The 2018 NFIP catastrophe bond as a bridge between social constructivist and historical materialist critique of disaster risk finance, using critical physical geography

Authors: Troy Brundidge*, Northeastern Illinois University
Topics: Economic Geography, Hazards, Risks, and Disasters, Physical Geography
Keywords: critical physical geography, critical political economy, finance, catastrophe bond, NFIP, hazard geography, flood risk governance,
Session Type: Paper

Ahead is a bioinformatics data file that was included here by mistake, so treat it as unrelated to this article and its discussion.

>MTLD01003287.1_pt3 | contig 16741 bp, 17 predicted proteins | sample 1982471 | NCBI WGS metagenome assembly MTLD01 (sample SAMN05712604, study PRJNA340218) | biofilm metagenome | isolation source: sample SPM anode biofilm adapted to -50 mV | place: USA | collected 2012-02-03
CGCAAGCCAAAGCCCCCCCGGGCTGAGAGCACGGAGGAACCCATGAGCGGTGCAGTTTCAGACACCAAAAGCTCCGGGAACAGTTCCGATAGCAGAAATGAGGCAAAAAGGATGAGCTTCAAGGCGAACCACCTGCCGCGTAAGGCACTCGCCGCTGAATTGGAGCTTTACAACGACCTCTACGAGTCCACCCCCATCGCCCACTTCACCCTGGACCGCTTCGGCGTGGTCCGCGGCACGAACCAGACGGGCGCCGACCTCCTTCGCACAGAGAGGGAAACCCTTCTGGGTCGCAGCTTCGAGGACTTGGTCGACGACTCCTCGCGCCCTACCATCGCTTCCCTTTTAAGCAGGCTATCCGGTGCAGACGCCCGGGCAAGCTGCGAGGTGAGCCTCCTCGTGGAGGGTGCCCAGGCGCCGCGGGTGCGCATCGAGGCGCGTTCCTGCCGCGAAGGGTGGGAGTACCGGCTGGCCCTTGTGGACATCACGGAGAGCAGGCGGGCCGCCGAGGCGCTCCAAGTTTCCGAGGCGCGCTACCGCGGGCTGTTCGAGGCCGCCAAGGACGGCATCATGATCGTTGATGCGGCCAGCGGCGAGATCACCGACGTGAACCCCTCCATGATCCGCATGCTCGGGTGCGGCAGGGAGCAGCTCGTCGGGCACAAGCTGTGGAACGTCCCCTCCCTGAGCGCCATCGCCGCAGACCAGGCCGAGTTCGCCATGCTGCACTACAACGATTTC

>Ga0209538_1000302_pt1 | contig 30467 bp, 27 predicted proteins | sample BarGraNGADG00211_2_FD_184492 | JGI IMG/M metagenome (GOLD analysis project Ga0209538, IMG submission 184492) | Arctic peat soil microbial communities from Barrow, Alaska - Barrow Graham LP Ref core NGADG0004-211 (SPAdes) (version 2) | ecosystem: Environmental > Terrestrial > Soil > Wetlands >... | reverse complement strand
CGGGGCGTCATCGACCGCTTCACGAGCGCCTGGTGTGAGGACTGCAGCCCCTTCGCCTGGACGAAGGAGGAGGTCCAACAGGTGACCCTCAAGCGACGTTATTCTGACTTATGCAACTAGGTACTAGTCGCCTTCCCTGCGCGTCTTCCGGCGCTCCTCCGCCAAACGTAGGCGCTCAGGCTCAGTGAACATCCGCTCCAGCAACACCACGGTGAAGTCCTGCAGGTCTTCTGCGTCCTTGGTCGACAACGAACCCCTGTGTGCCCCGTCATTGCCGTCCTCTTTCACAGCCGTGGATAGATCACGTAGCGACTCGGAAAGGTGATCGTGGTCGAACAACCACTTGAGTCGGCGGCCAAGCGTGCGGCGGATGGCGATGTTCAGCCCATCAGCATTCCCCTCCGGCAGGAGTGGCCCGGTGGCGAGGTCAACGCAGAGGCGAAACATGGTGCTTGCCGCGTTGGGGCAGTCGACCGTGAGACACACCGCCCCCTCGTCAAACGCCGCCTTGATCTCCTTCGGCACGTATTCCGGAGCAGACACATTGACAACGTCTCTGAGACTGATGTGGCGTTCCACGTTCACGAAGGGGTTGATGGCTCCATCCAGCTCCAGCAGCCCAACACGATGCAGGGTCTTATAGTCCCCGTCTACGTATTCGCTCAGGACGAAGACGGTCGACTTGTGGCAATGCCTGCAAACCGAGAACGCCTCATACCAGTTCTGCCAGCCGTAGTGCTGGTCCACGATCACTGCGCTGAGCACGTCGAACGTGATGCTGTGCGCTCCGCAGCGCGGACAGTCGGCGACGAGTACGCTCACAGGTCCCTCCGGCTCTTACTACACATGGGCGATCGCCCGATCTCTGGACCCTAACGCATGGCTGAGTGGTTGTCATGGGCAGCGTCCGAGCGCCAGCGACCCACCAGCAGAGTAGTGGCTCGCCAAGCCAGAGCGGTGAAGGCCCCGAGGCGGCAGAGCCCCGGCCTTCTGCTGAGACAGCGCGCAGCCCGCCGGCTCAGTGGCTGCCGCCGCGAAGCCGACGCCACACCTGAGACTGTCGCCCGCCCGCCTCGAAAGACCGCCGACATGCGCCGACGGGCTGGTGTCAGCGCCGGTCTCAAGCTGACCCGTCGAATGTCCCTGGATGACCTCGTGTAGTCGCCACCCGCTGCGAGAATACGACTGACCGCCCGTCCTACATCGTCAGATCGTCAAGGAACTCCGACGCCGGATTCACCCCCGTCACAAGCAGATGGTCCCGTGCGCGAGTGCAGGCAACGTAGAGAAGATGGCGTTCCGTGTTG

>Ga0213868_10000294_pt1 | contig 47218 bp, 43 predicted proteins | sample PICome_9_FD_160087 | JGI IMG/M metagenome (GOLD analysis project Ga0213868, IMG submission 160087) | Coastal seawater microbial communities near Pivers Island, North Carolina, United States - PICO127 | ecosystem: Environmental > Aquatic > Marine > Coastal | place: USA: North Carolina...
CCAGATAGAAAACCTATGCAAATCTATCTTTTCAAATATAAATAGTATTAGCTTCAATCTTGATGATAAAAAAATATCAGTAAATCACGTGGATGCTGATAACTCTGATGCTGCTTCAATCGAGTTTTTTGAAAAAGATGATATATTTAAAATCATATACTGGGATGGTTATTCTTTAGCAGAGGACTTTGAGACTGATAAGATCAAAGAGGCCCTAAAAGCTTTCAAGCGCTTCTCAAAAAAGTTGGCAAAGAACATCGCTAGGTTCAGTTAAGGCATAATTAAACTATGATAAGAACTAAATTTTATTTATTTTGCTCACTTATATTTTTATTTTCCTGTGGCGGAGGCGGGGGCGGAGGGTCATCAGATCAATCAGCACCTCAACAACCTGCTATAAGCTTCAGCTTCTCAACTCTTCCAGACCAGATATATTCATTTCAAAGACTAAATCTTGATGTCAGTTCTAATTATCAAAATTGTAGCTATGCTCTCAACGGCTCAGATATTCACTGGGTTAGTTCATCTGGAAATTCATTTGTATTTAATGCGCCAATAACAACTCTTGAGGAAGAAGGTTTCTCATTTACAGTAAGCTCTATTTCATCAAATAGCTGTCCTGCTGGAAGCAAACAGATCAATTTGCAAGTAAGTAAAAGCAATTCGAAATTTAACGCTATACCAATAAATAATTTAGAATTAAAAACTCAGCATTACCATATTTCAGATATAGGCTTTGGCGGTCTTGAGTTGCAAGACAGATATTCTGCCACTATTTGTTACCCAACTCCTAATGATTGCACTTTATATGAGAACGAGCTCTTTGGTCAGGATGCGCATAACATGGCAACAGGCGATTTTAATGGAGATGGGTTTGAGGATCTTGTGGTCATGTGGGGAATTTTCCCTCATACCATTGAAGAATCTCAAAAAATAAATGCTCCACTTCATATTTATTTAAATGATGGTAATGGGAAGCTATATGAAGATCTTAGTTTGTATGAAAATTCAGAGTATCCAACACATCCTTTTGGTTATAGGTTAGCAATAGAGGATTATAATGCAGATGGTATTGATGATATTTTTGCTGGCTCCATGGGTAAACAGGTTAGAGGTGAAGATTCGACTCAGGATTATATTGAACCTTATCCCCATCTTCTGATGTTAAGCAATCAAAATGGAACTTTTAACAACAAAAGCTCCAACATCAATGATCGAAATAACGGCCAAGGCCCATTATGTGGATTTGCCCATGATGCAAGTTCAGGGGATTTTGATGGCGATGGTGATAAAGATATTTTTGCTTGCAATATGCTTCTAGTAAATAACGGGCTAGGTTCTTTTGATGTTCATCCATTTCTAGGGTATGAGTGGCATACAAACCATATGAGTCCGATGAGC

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Between 1989 and 2003, the ten costliest hurricanes in the U.S totaled $120.7 billion. Yet, between 2004 and 2018, losses from the ten worst storms soared to $605 billion (NOAA National Hurricane Center 2018, adjusted for 2017 USD). Consequently, insurance companies, municipalities, and recently the federal government via the National Flood Insurance Program (NFIP) increasingly turn to private finance mechanisms to help cover severe losses. The catastrophe bond is one such mechanism; a product of risk modelling epistemology and investment logic. A handful of reputable risk modelling companies compete with one another for the clientship of large reinsurers, revealing a profitable market for scientific knowledge that is laden with subjectivity. Although the methods of finance and climate modelling practitioners alike are perceived as complex and inaccessible, this is an illusion-- if not a technology of governmentality (Foucault 1975; Behrant 2010)-- strategically perpetuated within the catastrophe risk institution. Yet, geographers often reproduce this illusion, and thus preclude meaningful investigation of that world (Christophers 2009). The 2018 NFIP catastrophe bond transaction involves the social production of risk narrative, the material ramifications of the built environment, and the politicization of floodplain homeowner values. Therefore, an opportunity exists for geographers to explicate catastrophe risk finance as an assemblage of actors and processes amidst power relations in “topological flow” (Donovan 2017), while lessons from critical physical geography in concert with critical political economy can illustrate links between risk governance, capital accumulation, and the potential formation of uneven material landscapes (Johnson 2014; Lave et al. 2016).

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